The Byzantine Empire, located between Europe and Asia, existed between the 5th and 12th centuries ad. The capital of Byzantine, constantinople, was considered the richest and largest centre of commerce and fashion of the period which contributed to its influential role in the development of culture, fashion and history. The era witnessed an even higher level of taste and demand for luxury goods than the Roman Empire.
Emperor Justin I and his wife, Theodora, had a refined taste in luxury goods and can be considered as the precursors of the demand for celebrity-style high fashion goods. They emphasized the important role of clothes and appearance as a mark of distinction. Their enhanced taste for luxury and opulence was displayed through their dress style and the lavish nature of the several ceremonies they organized. Empress Theodora was exceptionally stylish and was the first woman to exploit fashion as a source of power. She had an impeccable style and a penchant for clothes made of the most expensive materials such as brocade and silk and adorned with embroideries made of gold and pearls. Her jewellery was also made by the best craftsmen using the rarest and finest gems.
Unlike during the Roman Empire, the Byzantine Emperor and Empress gave each individual the freedom to choose what to wear. This led to women imitating the dress patterns of Empress Theodora with cheaper materials. Dressing and appearance, however, continued to be used as an indicator of wealth and status. Since women's and men's clothes were made with similar materials such as silk and damask, individual style played an important role in differentiation and this encouraged women to be imaginative. Jewellery was also an important accessory and there are also indications of the use of toiletries for grooming in this era.
The Middle Ages between the 5th and 7th centuries, on the other hand, was not an influential period in the development of fashion. Although the fashion of the early period of this era was somewhat influenced by the Byzantine period, the style adopted was mostly hideous. The jewellery, for example, compared to the Byzantine period was pale. The events of the Middle Ages were focused more on the development of national monarchies and political systems than on fashion and society. Furthermore several conflicts between nations, notably between England and France, also distracted the society. This period witnessed the emergence of universities, the construction of cathedrals and churches and the formation of modern Europe which were viewed as sources of national pride.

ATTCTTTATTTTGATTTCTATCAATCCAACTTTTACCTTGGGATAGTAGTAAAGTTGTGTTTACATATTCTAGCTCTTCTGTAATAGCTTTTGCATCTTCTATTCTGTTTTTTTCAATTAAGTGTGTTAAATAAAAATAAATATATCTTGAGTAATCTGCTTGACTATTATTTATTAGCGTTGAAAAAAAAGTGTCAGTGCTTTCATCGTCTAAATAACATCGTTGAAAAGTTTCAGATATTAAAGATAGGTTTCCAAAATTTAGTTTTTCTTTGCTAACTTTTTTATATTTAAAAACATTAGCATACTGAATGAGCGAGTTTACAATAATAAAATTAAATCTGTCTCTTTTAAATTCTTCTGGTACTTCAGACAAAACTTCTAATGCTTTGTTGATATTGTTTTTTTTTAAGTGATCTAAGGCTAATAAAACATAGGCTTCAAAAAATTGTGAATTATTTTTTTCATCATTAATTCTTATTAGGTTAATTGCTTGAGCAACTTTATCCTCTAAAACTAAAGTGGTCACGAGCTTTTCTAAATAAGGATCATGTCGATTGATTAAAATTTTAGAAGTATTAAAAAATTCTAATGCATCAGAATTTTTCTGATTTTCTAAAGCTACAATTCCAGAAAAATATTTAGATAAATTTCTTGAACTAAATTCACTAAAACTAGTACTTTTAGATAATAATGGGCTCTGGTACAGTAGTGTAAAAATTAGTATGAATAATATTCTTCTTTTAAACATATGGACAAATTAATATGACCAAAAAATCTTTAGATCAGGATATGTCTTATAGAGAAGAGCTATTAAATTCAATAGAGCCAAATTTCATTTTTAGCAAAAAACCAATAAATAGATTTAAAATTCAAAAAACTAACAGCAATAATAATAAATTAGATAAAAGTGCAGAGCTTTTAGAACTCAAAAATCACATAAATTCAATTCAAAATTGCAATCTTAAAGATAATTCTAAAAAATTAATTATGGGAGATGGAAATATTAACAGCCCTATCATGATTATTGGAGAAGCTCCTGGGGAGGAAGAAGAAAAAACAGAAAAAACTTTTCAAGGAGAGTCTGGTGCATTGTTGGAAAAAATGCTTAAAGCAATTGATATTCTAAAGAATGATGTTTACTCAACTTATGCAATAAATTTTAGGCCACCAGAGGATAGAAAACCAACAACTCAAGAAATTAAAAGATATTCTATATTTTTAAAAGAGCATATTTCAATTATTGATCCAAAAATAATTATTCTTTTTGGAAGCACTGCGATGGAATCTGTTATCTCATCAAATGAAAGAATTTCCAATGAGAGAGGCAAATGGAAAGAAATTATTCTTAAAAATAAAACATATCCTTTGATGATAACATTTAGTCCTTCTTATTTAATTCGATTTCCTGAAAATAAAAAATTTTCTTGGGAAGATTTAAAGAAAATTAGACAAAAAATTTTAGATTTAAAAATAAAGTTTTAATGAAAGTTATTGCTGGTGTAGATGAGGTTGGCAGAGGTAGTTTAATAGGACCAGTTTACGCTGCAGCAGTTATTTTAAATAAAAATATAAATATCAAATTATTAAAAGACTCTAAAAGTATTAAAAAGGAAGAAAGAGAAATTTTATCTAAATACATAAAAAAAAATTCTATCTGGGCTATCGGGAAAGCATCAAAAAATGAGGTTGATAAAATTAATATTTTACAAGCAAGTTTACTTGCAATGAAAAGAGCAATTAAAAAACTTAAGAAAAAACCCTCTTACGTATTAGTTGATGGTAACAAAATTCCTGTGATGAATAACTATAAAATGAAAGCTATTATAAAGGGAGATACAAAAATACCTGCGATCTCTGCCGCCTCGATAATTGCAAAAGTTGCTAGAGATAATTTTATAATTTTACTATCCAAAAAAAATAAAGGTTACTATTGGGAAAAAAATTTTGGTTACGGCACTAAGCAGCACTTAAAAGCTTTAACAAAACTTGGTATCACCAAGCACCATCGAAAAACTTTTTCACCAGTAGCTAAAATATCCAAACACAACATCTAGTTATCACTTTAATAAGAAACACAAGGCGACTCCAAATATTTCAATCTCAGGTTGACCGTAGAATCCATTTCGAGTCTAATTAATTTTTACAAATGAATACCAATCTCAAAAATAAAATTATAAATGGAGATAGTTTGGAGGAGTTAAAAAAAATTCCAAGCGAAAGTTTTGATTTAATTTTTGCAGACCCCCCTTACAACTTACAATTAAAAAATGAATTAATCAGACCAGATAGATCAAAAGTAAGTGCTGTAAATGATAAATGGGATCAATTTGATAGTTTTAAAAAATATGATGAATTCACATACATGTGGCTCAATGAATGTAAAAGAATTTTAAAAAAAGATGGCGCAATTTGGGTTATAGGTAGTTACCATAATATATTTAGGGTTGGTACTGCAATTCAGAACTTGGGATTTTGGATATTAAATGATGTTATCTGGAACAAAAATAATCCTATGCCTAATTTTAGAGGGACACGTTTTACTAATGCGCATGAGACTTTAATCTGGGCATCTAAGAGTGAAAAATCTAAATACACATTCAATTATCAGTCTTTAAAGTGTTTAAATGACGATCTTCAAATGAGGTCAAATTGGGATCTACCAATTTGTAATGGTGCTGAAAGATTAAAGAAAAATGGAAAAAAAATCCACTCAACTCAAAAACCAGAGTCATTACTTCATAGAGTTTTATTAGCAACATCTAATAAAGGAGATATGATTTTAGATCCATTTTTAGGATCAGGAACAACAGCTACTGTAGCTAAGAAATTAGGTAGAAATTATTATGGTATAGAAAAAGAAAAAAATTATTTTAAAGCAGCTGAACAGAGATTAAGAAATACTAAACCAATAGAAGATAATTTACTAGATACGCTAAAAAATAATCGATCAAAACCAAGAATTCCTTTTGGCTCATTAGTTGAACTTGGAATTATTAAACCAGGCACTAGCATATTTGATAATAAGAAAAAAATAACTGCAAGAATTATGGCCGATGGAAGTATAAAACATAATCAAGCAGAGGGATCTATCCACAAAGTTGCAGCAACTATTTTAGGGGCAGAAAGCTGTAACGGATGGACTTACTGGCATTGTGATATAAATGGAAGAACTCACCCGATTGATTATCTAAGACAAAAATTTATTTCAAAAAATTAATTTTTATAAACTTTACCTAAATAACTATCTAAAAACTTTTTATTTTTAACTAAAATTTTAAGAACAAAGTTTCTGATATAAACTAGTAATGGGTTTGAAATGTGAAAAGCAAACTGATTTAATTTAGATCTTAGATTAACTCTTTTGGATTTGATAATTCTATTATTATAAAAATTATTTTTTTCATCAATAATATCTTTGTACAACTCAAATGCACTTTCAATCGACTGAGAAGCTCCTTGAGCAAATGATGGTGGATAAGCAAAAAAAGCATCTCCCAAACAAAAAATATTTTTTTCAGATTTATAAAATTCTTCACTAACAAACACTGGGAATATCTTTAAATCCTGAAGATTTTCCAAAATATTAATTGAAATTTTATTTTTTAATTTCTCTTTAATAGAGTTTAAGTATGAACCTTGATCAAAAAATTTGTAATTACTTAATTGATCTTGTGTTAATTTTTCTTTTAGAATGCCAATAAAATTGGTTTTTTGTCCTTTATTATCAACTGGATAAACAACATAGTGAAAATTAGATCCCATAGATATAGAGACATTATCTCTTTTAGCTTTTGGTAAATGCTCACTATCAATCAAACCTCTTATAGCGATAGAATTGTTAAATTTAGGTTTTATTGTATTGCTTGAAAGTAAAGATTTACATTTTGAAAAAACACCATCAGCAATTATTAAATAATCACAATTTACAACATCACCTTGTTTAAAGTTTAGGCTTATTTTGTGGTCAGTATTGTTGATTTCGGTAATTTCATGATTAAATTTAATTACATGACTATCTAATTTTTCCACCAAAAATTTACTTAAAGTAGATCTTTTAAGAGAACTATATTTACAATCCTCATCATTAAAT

As the European empires became more established, the distinctive dress styles of the national monarchies also emerged, leading to the creation of national fashion. Other notable developments of this era include the following:
1 England became known for its growing textiles industry.
2 The influence of professional tailoring in France soared to such an extent that by 1300, there were 700 active tailors in Paris.
3 Luxury materials such as silk were heavily imported from Asia whose textile industry was considered to be more advanced than Europe's.
4 The rise of the Italian influence in international fashion became more visible.
Although the fashion industry expanded in this era, the development of fashion style and sophistication remained static. For example, there was no distinction between summer and winter fashion unlike in the Roman Empire. Also men and women wore similar long and floating clothing, covering the whole body, all year round, until the fourteenth century. The social class, however, continued to determine the choice of materials for dressing.
On the other hand, better and meticulous personal hygiene emerged and more attention was paid to personal grooming. Sophisticated toilet and bathroom systems were built and the adoption of the bathing tradition of the Roman era was widespread. Public baths became available in most parts of Europe almost round the clock. The use of cosmetics and make-up also became important especially for women who had a strict code of honour but at the same time were expected to look beautiful for men's admiration. The English invented eye shadow in the 13th century and with it the fad for makeup. The mirror also emerged as an important accessory for both men and women.
National differences and attitudes to beauty and fashion were also visible during this period. For example, the Spanish use of red lipstick, the purple make-up preference of Germans, the adoption of white by the English, and the use of natural colours by Italians were all defined during this period.
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